Scott Berkun shares some great tips and tricks on How to Run a Brainstorming Meeting. The entire article is worth a read, but I especially liked his tips to get a group unstuck:
What is the opposite of what we want? Get the group to describe, in detail, the opposite of what you want to have happen. What’s the worst web navigation design possible? This never fails to get people to smile, and dig in. It’s just so much fun to work the other way for once. The trick here is that before people know it, they’re sharing ideas, being clever, and communicating well. At the peak of momentum, shift gears the other way. “Ok. We have a horrible design. How do we achieve the opposite of this?” You’ll be surprised at how original some of the ideas that follow will be.
Random theme generators: (This works only for design related brainstorming) Before the meeting, make a big list of adjectives, colors, verbs, and attributes that might or might not apply to the project (20 or 30 of each). Write them on index cards, but keep them in stacks. Shuffle each stack. Then pick one from each, and try to design something for it. “Agile blue focused”. What features would a car/website/software/sneaker with these attributes have? Or go through the list of adjectives and verbs and get the group to pick the ones that are most interesting in relation to the problem at hand. Papernak’s Design for the real world has a set of these, but other there are similar kits you can buy (Anyone know of other kits? This was the only one I could find. Let me know if you recommend others.)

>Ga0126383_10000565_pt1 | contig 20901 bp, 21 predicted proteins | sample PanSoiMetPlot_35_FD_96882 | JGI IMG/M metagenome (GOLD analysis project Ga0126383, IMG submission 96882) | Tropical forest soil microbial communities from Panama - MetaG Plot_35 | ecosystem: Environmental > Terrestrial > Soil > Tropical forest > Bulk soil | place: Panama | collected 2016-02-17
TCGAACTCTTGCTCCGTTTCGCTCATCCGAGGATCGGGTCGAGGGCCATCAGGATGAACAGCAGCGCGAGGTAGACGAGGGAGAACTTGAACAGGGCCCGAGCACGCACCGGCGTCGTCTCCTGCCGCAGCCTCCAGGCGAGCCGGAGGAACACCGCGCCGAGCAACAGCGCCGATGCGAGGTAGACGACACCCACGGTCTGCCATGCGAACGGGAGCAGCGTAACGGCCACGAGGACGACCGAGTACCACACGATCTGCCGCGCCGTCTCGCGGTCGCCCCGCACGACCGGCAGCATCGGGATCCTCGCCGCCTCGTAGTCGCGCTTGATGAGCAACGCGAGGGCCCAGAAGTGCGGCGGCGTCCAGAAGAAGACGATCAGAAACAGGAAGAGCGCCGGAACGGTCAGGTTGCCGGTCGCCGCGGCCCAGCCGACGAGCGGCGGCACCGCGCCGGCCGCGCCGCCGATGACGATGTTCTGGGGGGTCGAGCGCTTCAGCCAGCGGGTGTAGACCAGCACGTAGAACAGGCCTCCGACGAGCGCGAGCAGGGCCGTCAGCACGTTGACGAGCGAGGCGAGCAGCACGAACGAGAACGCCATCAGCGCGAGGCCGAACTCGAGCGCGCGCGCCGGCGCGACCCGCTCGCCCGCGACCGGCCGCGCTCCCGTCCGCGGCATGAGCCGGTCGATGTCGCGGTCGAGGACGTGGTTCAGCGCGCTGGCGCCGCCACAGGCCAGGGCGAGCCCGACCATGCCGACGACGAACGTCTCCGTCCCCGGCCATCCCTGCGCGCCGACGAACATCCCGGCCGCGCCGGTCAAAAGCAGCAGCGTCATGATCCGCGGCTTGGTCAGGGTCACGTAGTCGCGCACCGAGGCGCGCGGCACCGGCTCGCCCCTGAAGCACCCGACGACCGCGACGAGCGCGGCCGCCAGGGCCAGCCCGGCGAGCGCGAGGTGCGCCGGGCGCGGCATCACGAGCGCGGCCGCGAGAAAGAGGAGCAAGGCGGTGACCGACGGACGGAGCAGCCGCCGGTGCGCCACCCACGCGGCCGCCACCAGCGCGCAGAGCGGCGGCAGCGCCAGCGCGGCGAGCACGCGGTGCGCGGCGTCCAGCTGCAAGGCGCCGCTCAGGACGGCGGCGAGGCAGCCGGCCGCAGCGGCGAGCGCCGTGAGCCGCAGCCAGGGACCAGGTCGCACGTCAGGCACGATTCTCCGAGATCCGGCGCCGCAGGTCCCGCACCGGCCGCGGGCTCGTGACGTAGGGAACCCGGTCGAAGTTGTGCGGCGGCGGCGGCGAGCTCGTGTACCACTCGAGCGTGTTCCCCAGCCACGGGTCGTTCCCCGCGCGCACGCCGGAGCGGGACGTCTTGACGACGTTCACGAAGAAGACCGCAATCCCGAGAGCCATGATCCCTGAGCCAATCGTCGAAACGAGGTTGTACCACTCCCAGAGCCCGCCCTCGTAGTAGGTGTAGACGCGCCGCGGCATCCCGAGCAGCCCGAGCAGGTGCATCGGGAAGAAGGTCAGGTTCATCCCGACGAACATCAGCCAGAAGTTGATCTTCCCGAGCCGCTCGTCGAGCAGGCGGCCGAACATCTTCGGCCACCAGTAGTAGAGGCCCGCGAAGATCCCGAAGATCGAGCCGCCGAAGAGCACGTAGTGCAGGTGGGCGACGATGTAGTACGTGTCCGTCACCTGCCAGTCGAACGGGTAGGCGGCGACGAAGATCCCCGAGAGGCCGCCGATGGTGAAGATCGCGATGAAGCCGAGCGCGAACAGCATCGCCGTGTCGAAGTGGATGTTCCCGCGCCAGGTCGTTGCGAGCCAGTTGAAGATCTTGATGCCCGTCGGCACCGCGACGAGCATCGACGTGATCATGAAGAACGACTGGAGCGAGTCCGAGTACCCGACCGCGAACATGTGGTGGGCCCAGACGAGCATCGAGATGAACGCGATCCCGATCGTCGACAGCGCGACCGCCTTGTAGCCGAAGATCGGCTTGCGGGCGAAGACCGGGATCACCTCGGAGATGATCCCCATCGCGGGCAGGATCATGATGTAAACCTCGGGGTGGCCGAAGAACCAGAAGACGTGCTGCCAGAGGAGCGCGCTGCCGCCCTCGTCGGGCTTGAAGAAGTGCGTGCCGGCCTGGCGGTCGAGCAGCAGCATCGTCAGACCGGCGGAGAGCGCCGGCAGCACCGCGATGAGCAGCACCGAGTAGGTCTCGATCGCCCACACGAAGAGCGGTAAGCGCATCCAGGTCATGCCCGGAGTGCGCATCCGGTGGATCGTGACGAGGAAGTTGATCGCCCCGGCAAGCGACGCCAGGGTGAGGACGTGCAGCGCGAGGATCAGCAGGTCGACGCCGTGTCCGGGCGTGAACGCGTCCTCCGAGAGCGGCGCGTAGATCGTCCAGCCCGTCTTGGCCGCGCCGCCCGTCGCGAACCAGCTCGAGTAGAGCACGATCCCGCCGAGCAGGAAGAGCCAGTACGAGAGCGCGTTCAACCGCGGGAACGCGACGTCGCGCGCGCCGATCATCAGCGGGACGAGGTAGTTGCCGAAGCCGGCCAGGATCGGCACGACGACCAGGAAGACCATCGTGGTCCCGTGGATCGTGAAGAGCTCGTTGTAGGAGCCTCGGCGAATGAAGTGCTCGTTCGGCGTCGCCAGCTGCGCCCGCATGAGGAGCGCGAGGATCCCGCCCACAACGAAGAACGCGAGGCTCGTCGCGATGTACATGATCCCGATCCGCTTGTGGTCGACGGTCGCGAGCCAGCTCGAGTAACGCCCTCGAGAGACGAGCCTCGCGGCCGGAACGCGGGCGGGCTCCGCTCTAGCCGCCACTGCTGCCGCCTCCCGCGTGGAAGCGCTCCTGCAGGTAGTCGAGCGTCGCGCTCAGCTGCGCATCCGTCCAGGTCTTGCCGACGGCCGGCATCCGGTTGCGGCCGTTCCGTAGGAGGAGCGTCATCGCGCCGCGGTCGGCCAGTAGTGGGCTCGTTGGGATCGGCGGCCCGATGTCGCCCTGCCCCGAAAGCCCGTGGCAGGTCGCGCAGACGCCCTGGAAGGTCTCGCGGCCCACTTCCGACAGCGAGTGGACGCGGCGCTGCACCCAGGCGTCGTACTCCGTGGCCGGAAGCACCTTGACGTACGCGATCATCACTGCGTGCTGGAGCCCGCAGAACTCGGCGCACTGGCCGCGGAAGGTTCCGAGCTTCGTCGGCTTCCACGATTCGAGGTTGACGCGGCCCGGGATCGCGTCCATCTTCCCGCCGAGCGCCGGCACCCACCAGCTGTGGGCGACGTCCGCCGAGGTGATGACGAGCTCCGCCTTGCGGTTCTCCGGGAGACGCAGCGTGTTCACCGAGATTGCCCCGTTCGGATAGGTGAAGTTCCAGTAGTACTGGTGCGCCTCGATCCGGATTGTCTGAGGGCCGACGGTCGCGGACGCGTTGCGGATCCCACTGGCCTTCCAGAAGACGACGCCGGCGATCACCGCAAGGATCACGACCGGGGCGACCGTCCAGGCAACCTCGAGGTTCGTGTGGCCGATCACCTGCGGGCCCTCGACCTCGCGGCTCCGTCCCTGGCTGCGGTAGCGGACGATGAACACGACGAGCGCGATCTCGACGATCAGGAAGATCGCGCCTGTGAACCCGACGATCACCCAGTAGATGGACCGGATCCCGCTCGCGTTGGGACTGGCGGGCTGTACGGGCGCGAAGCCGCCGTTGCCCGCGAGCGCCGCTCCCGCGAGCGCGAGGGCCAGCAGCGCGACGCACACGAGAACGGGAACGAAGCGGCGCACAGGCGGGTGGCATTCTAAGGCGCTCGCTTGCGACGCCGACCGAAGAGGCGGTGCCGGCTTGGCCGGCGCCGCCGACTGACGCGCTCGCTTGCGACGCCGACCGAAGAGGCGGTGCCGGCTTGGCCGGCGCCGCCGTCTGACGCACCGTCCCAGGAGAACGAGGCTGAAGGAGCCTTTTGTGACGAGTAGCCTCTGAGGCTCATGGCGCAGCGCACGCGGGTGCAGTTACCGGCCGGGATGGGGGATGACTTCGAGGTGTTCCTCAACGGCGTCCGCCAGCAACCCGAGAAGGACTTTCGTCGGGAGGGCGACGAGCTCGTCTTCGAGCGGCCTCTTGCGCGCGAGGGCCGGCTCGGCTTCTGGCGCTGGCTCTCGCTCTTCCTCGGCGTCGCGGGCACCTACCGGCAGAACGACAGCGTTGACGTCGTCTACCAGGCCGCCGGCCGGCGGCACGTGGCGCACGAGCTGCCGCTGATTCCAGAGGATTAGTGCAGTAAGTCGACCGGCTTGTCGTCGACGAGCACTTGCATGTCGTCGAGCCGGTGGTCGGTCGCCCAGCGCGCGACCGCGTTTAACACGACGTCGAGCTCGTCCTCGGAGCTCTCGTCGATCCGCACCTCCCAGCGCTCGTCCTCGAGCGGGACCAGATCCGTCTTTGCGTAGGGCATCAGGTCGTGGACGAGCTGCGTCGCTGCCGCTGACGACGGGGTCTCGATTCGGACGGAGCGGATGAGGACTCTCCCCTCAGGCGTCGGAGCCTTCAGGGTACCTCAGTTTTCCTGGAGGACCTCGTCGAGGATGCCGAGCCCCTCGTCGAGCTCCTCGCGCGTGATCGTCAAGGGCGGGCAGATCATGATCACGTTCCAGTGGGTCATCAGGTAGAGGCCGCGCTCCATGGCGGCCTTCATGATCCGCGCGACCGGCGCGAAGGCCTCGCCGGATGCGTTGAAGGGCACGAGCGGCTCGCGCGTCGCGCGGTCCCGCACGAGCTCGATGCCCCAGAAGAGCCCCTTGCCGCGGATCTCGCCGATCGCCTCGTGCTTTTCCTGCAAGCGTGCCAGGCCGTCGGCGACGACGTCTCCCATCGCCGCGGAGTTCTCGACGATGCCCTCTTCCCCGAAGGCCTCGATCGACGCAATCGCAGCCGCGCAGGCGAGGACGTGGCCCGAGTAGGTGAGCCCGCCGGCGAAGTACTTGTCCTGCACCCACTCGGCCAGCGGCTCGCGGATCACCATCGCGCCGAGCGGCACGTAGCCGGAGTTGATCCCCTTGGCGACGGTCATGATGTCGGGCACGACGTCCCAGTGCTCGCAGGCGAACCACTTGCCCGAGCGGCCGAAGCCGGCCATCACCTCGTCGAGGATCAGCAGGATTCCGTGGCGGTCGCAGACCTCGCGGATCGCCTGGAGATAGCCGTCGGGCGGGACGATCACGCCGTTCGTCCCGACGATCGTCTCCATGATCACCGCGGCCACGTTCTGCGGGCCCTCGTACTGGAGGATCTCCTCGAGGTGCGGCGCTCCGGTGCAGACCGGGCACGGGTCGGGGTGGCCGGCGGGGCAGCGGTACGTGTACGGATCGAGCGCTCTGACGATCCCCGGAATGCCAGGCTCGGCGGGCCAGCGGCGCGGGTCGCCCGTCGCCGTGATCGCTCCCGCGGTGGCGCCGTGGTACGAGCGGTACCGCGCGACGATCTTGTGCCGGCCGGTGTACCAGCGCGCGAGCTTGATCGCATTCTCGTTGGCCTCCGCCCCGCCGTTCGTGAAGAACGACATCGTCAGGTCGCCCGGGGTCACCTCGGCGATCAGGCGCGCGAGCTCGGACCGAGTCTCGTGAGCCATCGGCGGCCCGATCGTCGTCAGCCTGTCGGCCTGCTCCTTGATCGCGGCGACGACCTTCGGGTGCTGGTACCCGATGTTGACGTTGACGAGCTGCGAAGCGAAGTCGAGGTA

Rotate: Anyone, at any time, can call out “rotate” and everyone in the room has to get up from where they are sitting, and move to the chair to their left. I have no evidence to prove it, but I’m convinced moving around physically helps people to move around mentally. It’s usually the facilitator that calls this out when people get stuck, or the energy doesn’t feel right. Bonus points for getting people to do the hokie pokie (a stupid childhood dance) or something silly that makes them laugh and let down their guard.
Roadblock removal: Eliminate assumed constraints. Tell the group there is no limit on costs, or time, or other resources. They can think as big or expensive as their minds allow. Think of other constraints that the group is assuming. Business? Political? Customer? Take the biggest ones you can find and get rid of them. Removing a roadblock might free new directions of ideas that wouldn’t have been considered otherwise.
Roadblock introduction: Come up with some ridiculous new constraint to the problem. The goal isn’t to make it harder, just to force people’s creative muscles to work differently. Suggest that everyone that uses the product will be right handed, or that the website can only work in Arabic (or some other non-Western language). Make the problem as difficult as possible: pretend the budget for the project has to be $50 or less, or that instead of the 2 months to write specifications, there are only 2 days. Don’t let people cop-out: push them to work with the problem. This can often shake people up into action, challenged by the insanity of the problem, and protected by the feeling that since it’s a ridiculous situation, there are no bad answers. Guaranteed they be stretched creatively, find new ways of thinking about the work, and will be relieved or energized to return to the real constraints.
I’ve used many of these, but will add the rest to my toolkit. What are your best brainstorming tips?
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